A higher quality home battery is taking off in Texas, but is it a green power winner?

For years, home energy storage has been riddled with dangerous mechanisms and unnecessary materials. With both lead-acid components and lithium-ion technology, unplugging the grid had uncertain side effects. Overheating, overuse and inherent toxicity were the main concerns. However, innovation has led to an evolution of this technology, and it is taking off right here in Dallas.

The ground has just been thrown on a revolutionary home battery technology that now exists in East Dallas. Following this pilot program, a pioneering partnership plans to bring smarter and safer electricity to more than 200,000 homes.

Meet Salient

Salient Energy, an innovator in stationary energy storage, has made history through a new partnership with Horton World Solutions. Salient develops proprietary zinc-ion batteries using a water-based design that eliminates the risk of fire. By partnering with HWS, a sustainable home builder whose proprietary composite framing allows for incredible energy efficiency, Salient hopes to make a huge impact on eco-friendly housing.

This is a big problem for Dallas homeowners, as our climate has caused immense energy issues for the past two years. With Salient, residents benefit from safer energy solutions while contributing to a healthier environment.

“Energy storage is a key part of building zero-carbon homes,” says HWS Founder and CEO Terry Horton. “But current lithium-ion systems have many problems. They create a fire hazard that we have to circumvent, adding even more time and complexity to our permitting process. They are also often in short supply, making it risky to expect them to be an integral part of our designs. When I saw that Salient Zinc Ion could solve both of these problems, I knew I had to get involved.

The next era of energy efficiency

Recently, Ryan Brown, CEO of Salient, explained the potential of this new technology to CandysDirt.com.

“We are extremely excited about working with HWS,” says Ryan. “And being able to demonstrate on one of their sustainably developed Dallas homes made it a perfect partnership.”

He is excited about the green benefits this type of technology will bring to a new generation of homeowners.

“From a homeowner’s perspective, we want it to be no different than an electric wall,” says Ryan. “Our technology creates resilience against outages and allows residents to consume their own clean energy.”

Salient’s zinc-ion battery works both with solar panels and as part of the power grid. By safely storing energy for later use, this battery helps owners eliminate the possibility of blackouts.

What sets Salient apart

“With zinc-ion technology, our battery is water-based, which eliminates the risk of fire for greater peace of mind and easier permit applications,” says Ryan. “This gives us a huge advantage over other home battery manufacturers.”

Companies like Telsa, Energizer and Everready offer similar solutions but with major ecological concerns. Since these brands use rare lithium-ion technology to power their products, many worry about the implications of overmining the metals needed.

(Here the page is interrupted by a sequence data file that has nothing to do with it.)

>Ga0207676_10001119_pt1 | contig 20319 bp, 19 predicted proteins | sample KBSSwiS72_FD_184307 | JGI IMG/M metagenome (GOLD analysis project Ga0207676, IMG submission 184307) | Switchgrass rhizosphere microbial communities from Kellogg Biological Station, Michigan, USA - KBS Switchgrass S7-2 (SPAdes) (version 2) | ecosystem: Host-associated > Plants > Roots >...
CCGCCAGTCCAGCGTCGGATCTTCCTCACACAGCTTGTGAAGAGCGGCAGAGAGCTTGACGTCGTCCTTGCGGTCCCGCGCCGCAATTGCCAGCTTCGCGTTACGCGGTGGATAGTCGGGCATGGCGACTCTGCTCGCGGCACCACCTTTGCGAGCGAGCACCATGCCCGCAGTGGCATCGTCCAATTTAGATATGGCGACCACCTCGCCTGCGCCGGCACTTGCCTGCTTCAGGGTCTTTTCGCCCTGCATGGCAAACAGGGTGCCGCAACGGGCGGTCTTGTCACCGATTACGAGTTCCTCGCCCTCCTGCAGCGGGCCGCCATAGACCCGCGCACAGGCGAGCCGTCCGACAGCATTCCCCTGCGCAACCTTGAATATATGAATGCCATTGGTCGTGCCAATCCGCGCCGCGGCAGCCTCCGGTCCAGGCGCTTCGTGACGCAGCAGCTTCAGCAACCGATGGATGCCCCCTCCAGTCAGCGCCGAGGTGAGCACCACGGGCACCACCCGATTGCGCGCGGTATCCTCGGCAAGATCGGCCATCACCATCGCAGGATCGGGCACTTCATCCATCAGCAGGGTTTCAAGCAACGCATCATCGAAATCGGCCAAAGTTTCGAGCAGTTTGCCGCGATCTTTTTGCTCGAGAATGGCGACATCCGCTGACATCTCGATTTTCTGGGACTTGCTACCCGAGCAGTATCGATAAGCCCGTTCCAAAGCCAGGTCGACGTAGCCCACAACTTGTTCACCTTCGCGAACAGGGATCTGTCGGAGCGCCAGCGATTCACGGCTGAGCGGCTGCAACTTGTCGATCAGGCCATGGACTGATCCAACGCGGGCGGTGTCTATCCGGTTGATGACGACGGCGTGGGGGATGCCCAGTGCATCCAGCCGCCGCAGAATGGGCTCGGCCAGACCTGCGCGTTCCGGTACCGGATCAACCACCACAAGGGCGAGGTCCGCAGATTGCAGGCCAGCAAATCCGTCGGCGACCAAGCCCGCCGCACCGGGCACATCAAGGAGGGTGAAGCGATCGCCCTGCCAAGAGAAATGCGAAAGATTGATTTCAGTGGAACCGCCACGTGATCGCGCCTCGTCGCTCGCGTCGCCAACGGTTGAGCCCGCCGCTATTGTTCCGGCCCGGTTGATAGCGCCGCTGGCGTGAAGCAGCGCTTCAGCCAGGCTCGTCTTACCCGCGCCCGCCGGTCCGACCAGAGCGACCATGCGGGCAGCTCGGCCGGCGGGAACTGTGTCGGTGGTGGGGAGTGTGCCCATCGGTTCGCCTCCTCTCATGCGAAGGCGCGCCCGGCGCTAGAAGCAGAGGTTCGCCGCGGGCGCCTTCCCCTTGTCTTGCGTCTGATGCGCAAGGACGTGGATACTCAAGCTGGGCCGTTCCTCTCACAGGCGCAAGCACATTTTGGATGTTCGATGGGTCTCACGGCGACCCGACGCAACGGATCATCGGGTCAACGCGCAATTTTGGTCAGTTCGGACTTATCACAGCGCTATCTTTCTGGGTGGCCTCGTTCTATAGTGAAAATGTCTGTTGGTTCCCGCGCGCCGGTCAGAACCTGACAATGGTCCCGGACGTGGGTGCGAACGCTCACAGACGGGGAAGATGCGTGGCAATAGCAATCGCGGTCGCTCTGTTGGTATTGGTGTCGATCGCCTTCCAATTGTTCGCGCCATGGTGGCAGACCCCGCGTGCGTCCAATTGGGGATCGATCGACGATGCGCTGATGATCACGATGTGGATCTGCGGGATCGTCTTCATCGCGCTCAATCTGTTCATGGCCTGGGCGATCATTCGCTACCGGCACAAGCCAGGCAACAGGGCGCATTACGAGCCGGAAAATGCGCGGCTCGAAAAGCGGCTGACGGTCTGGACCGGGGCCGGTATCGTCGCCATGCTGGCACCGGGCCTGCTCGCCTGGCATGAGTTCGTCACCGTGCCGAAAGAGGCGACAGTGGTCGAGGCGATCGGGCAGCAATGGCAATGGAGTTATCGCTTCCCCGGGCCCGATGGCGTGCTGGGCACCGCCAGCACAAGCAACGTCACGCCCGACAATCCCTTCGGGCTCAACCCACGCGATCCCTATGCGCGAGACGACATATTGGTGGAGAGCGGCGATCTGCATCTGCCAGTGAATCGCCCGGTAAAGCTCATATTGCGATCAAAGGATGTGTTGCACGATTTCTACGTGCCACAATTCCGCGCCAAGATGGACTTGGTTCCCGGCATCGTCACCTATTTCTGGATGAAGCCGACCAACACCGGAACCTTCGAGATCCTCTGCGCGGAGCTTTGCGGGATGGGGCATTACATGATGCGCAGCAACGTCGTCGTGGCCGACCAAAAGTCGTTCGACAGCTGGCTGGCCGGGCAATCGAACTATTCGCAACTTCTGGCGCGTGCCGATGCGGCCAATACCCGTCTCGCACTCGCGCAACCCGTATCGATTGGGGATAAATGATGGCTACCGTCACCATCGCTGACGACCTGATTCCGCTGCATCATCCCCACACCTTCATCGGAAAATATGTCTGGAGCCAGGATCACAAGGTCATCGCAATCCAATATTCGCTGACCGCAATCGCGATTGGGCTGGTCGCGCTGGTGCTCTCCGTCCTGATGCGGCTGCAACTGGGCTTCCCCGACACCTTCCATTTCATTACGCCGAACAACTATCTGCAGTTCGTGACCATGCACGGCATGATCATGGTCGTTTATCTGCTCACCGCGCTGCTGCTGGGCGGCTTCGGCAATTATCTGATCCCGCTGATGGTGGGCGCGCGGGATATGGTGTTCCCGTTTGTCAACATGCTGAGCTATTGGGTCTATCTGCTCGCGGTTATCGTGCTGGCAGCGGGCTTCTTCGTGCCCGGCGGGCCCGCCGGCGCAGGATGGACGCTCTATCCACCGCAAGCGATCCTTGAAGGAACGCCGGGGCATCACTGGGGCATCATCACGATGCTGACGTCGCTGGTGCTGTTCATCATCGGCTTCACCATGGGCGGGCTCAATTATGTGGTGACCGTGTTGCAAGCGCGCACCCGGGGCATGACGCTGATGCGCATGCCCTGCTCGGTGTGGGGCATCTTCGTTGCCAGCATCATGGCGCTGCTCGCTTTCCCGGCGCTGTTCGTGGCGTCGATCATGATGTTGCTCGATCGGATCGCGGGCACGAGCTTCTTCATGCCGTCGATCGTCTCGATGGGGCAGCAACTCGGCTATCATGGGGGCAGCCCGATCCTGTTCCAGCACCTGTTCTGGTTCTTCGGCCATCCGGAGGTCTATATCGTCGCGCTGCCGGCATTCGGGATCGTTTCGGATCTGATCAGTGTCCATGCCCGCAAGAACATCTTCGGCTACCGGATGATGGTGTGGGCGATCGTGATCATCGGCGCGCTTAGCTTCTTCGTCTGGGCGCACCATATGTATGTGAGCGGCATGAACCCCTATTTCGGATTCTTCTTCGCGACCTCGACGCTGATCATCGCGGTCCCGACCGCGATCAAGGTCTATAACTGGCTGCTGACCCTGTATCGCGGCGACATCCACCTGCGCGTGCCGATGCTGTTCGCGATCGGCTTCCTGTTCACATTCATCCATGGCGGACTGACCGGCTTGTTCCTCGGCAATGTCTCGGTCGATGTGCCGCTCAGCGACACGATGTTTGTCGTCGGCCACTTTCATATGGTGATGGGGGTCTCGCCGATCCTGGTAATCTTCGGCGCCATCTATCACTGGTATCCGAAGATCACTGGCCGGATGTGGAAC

The science behind Salient makes its materials less harmful to harvest and easier to acquire.

“Our batteries are built with very abundant materials,” says Ryan. “It’s completely different from other lithium-ion systems where basically the whole supply chain is in China. Also, the global lithium market is in massive shortage. So offering an alternative is something our customers appreciate. .

This new home battery will surely have a huge impact on our region, especially with the uncertainties of ERCOT and our ever-changing climate. It’s an innovation we can all embrace.

An expert opinion

Alan Hoffmann is president of Hoffmann Homes, Four Tree Development, and is a technical advisor to the City of Dallas’ Environmental Division. He sat down with CandysDirt.com to discuss the pros and cons of these energy solutions.

“I think most people around Dallas are motivated to get these batteries because of the icepocalypse,” Hoffmann said. “However, the thing to remember is that when you have a weather event like this, you don’t get enough solar power to recharge the battery if the grid goes down.

“A good way to use them could be to get a free energy plan on nights and weekends and recharge the batteries during those times,” he said. “However, power companies will probably figure this out.”

But is it the best deal?

“The best deal right now, I think,” Hoffman says, “would be to get an all-electric Ford F-150. They have about the same power capacity as those domestic batteries, and they’re also about at the same price. Only, they are mobile. So if you are caught without electricity, you can always go and recharge them and bring the electricity back to your home. Rather than waiting for solar or grid power.

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